Andrew Wood of Taylor Wessing’s construction team explains why no one can afford to ignore the new data protection regulation rules that come into force today

Andrew Wood BW 2018

In an industry such as construction, the core of firms’ business is not concerned with processing customer data.  However, the new General Data Protection Regulation (GDPR) gives individuals the right to sue anyone who holds their data and fails to deal with it properly – and almost all companies hold such personal information. 

In the construction industry, the obvious example is information about a company’s own employees but it will inevitably go further. Any construction project may involve a raft of personnel (both employees and subcontractors) carrying site access cards bearing some personal data. CCTV will capture footage of individuals on site. Smart technologies that log personal data in increasingly sophisticated, and often unexpected, ways are being deployed. Failure to comply with GDPR can lead to serious consequences.

Key features of GDPR

GDPR represents a major shift in UK data protection law. Its 99 articles increase data protection rights for individuals, increase obligations on data controllers (who determine how and why personal data is processed) and, for the first time, impose obligations directly on data processors (the entities actually obtaining, recording, adapting or holding it on the controller’s behalf).

The regulation is concerned with the use of individuals’ personal data, being any data unique to an individual that can be used to directly or indirectly identify them. This includes obvious information that businesses routinely collate (such as names, photos, addresses, emails, social media posts, dates of birth) but also less obvious data (such as tracking cookies or IP addresses). GDPR extends to pseudonymised data (where it’s possible to identify someone by a pseudonym). There is also a special category of sensitive personal data attracting even greater protections, such as trade union membership, religious beliefs or sexual orientation.

Personal data needs to be processed lawfully and for explicit and legitimate reasons. The conditions for acquiring consent for processing personal data are strengthened by GDPR. This does not always mean consent is required, but GDPR does demand transparency on how data is used. Consent is likely to be an issue for firms dealing with sensitive personal data or where personal data is used in marketing, where it is most likely that the individual must “opt in”.

Where a company breaches GDPR, there is a tiered approach to fines, with the most serious infringements (such as obtaining inadequate consent) attracting a potential maximum fine of 4% of annual global turnover or €20m (£17.5m), whichever is the greater. Less serious breaches (such as failing to make data breach notifications) can attract fines reaching 2%. The previous maximum penalty was £500,000.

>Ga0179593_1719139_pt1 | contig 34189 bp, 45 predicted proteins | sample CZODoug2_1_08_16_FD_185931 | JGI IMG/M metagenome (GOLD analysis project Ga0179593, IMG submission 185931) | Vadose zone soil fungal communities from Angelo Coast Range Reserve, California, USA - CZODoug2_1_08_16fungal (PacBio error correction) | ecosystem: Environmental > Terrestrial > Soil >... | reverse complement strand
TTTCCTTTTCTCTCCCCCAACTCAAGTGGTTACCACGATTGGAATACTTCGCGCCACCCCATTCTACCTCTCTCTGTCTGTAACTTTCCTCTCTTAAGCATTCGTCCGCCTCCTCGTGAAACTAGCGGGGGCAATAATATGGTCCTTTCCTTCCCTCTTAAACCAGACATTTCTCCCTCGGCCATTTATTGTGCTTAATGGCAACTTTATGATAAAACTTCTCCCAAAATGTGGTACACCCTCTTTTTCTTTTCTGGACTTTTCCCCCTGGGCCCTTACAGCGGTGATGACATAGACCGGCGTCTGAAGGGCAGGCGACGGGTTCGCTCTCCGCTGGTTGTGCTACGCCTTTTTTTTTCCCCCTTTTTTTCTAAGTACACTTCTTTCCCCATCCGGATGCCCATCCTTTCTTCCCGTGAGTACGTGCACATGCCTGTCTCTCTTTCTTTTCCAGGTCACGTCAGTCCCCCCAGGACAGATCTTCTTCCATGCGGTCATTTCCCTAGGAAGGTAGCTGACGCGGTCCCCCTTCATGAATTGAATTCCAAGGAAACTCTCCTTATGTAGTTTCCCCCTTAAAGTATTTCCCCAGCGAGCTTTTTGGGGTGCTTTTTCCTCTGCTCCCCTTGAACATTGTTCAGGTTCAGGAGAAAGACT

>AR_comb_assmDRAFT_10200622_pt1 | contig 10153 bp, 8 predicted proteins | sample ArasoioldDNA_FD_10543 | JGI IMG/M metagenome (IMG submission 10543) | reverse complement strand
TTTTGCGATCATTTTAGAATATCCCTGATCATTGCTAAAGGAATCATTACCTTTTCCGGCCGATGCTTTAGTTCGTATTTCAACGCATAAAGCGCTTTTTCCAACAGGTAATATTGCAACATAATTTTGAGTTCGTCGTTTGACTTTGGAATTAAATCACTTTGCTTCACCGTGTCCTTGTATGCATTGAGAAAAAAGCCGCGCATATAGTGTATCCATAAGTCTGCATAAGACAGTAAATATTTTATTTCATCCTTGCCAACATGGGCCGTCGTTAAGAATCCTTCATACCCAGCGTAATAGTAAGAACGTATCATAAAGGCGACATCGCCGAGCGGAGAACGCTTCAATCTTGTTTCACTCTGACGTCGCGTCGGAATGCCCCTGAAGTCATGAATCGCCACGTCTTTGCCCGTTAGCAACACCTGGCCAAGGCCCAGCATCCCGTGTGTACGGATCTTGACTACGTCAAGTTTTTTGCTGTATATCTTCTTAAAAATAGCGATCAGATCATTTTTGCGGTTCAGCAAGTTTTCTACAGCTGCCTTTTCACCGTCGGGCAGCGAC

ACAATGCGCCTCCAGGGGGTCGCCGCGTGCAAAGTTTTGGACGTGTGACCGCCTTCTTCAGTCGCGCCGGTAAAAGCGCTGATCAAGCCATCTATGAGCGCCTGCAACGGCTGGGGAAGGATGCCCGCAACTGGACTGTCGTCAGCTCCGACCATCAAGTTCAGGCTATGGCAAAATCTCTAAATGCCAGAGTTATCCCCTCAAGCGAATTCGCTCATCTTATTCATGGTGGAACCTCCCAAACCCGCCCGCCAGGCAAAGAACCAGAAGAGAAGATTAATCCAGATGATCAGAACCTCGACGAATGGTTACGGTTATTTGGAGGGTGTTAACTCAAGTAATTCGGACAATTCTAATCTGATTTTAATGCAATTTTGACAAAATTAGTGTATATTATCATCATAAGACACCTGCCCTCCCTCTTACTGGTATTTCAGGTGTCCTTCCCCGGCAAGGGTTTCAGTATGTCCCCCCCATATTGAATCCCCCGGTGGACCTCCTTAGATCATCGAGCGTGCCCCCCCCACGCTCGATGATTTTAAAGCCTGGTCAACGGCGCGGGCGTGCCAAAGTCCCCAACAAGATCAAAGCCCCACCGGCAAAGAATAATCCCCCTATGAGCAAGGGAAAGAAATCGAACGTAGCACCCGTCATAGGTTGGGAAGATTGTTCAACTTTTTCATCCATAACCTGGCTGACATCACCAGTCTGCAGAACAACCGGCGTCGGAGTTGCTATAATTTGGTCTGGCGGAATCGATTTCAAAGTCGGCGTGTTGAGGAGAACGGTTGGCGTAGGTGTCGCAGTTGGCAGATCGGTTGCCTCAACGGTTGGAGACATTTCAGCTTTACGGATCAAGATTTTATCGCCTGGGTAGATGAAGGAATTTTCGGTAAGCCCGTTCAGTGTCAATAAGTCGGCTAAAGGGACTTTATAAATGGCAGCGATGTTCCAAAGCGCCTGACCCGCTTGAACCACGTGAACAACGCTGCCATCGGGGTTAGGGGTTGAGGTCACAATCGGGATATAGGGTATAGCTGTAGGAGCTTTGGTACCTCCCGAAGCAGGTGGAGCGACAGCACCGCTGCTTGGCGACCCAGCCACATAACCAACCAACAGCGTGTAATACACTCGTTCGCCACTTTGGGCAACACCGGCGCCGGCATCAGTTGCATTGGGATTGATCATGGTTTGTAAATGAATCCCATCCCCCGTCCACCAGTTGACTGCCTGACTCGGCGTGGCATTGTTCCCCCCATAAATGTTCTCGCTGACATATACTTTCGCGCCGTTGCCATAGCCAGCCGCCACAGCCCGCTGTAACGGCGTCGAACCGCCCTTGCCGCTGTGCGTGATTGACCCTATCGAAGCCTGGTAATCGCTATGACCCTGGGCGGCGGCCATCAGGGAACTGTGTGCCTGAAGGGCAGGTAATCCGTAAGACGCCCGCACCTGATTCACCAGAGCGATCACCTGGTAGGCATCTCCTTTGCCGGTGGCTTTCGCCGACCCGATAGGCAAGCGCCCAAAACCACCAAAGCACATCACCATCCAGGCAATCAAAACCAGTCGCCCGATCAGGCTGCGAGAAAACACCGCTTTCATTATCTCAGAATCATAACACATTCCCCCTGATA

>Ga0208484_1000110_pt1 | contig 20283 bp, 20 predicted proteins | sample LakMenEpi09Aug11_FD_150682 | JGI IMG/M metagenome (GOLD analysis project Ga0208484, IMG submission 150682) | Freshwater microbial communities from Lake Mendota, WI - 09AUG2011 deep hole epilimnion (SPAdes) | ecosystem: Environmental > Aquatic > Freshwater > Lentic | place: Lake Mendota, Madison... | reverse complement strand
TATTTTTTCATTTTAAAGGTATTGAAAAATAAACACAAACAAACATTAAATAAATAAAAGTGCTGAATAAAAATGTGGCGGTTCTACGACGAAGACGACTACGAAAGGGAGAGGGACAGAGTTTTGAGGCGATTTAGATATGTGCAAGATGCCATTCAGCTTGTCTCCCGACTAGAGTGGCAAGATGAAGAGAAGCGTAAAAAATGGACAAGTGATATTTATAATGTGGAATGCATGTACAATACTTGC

GDPR is a regulation under EU law, which means it now bites in the UK and UK businesses should be complying. With an eye on the future after Brexit, the UK is in the process of implementing its own new Data Protection Bill. While there are small concessions to protect the media and scientific researchers, among others, this proposed law largely covers the same provisions as GDPR.


Companies now need to actively demonstrate compliance with GDPR. Steps that should be taken include: 

  • Ensuring all relevant personnel are engaged. This extends to anyone collecting customer data, human resources, IT and those involved in governance and risk. Employers should give thought to who may act as a processor or controller, which may include subcontractors. Outsourced data storage will still require compliance.
  • Building an inventory of all data the company may collect on a person (either deliberately or by accident). Companies need to establish where this comes from and who it gets shared with.
  • Reviewing data protection and privacy policies, and implementing necessary changes in light of GDPR. This includes being prepared for the exercise of new rights (which means making personal information available free of charge within one month) and complying with new obligations to the extent they apply to the organisation. For companies with more than 250 employees, this means setting out a rationale for why they have a legitimate interest in holding that data.
  • Being prepared for data breaches. GDPR requires data breaches posing a risk of destruction, loss, alteration, unauthorised disclosure of, or access to data to be notified to the individuals involved without undue delay, and to the Information Commissioner’s Office within 72 hours. Companies should consider whether their notification policy is robust enough, whether they have procedures in place to detect breaches, and how often they stress-test their breach plan. It is also important to consider whether the company needs to hire or designate a formal data protection officer. This will apply to organisations that carry out large-scale systemic monitoring or processing of sensitive personal data.


The GDPR rules now in force impose strict obligations on how personal data must be handled, affecting companies more widely than some may realise. Those that have not already considered how GDPR affects them must do so.